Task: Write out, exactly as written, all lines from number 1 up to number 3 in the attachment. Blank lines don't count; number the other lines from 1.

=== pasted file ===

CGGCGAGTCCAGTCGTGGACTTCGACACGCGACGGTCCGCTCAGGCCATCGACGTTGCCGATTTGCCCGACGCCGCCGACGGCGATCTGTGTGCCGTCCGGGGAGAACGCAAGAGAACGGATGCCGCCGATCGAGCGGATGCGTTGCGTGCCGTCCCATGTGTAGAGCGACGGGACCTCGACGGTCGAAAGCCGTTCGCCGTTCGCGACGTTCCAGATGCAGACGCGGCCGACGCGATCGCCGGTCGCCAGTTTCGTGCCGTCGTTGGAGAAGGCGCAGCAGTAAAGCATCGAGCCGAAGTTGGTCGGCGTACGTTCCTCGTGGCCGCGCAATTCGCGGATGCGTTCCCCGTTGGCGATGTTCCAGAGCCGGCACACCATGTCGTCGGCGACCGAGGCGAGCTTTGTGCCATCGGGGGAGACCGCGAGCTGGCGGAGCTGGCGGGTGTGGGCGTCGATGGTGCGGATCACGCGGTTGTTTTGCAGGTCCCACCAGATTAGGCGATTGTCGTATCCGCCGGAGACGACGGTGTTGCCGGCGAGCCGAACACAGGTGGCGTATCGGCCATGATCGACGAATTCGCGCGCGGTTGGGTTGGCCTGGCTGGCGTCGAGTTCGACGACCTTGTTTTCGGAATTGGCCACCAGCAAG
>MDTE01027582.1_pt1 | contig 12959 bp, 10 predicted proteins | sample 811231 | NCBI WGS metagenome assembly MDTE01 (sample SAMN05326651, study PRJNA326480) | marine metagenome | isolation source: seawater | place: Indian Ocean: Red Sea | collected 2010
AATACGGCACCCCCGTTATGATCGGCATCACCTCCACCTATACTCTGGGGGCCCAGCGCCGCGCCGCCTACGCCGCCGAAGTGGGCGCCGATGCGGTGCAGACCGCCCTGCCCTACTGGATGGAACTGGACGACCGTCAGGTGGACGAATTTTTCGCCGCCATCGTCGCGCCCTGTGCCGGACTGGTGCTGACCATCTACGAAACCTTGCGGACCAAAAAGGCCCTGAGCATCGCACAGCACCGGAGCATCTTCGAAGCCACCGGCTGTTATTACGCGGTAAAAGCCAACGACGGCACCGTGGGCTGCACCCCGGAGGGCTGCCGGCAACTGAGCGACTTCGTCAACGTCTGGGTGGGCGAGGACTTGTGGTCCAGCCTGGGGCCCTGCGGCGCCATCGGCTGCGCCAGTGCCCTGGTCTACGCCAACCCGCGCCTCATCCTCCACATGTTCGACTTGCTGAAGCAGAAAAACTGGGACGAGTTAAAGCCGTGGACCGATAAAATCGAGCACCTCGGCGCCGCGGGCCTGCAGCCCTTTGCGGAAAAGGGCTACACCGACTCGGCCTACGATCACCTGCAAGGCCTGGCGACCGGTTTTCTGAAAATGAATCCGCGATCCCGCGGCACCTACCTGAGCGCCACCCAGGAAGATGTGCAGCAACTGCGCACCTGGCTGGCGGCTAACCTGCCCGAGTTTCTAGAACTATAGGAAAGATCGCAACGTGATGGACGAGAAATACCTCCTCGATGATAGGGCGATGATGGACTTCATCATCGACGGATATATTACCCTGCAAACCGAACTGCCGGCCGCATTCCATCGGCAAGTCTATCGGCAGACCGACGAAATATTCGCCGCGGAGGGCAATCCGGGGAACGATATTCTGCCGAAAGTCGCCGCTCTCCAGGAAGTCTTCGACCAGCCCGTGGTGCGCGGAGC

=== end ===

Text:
CGGCGAGTCCAGTCGTGGACTTCGACACGCGACGGTCCGCTCAGGCCATCGACGTTGCCGATTTGCCCGACGCCGCCGACGGCGATCTGTGTGCCGTCCGGGGAGAACGCAAGAGAACGGATGCCGCCGATCGAGCGGATGCGTTGCGTGCCGTCCCATGTGTAGAGCGACGGGACCTCGACGGTCGAAAGCCGTTCGCCGTTCGCGACGTTCCAGATGCAGACGCGGCCGACGCGATCGCCGGTCGCCAGTTTCGTGCCGTCGTTGGAGAAGGCGCAGCAGTAAAGCATCGAGCCGAAGTTGGTCGGCGTACGTTCCTCGTGGCCGCGCAATTCGCGGATGCGTTCCCCGTTGGCGATGTTCCAGAGCCGGCACACCATGTCGTCGGCGACCGAGGCGAGCTTTGTGCCATCGGGGGAGACCGCGAGCTGGCGGAGCTGGCGGGTGTGGGCGTCGATGGTGCGGATCACGCGGTTGTTTTGCAGGTCCCACCAGATTAGGCGATTGTCGTATCCGCCGGAGACGACGGTGTTGCCGGCGAGCCGAACACAGGTGGCGTATCGGCCATGATCGACGAATTCGCGCGCGGTTGGGTTGGCCTGGCTGGCGTCGAGTTCGACGACCTTGTTTTCGGAATTGGCCACCAGCAAG
>MDTE01027582.1_pt1 | contig 12959 bp, 10 predicted proteins | sample 811231 | NCBI WGS metagenome assembly MDTE01 (sample SAMN05326651, study PRJNA326480) | marine metagenome | isolation source: seawater | place: Indian Ocean: Red Sea | collected 2010
AATACGGCACCCCCGTTATGATCGGCATCACCTCCACCTATACTCTGGGGGCCCAGCGCCGCGCCGCCTACGCCGCCGAAGTGGGCGCCGATGCGGTGCAGACCGCCCTGCCCTACTGGATGGAACTGGACGACCGTCAGGTGGACGAATTTTTCGCCGCCATCGTCGCGCCCTGTGCCGGACTGGTGCTGACCATCTACGAAACCTTGCGGACCAAAAAGGCCCTGAGCATCGCACAGCACCGGAGCATCTTCGAAGCCACCGGCTGTTATTACGCGGTAAAAGCCAACGACGGCACCGTGGGCTGCACCCCGGAGGGCTGCCGGCAACTGAGCGACTTCGTCAACGTCTGGGTGGGCGAGGACTTGTGGTCCAGCCTGGGGCCCTGCGGCGCCATCGGCTGCGCCAGTGCCCTGGTCTACGCCAACCCGCGCCTCATCCTCCACATGTTCGACTTGCTGAAGCAGAAAAACTGGGACGAGTTAAAGCCGTGGACCGATAAAATCGAGCACCTCGGCGCCGCGGGCCTGCAGCCCTTTGCGGAAAAGGGCTACACCGACTCGGCCTACGATCACCTGCAAGGCCTGGCGACCGGTTTTCTGAAAATGAATCCGCGATCCCGCGGCACCTACCTGAGCGCCACCCAGGAAGATGTGCAGCAACTGCGCACCTGGCTGGCGGCTAACCTGCCCGAGTTTCTAGAACTATAGGAAAGATCGCAACGTGATGGACGAGAAATACCTCCTCGATGATAGGGCGATGATGGACTTCATCATCGACGGATATATTACCCTGCAAACCGAACTGCCGGCCGCATTCCATCGGCAAGTCTATCGGCAGACCGACGAAATATTCGCCGCGGAGGGCAATCCGGGGAACGATATTCTGCCGAAAGTCGCCGCTCTCCAGGAAGTCTTCGACCAGCCCGTGGTGCGCGGAGC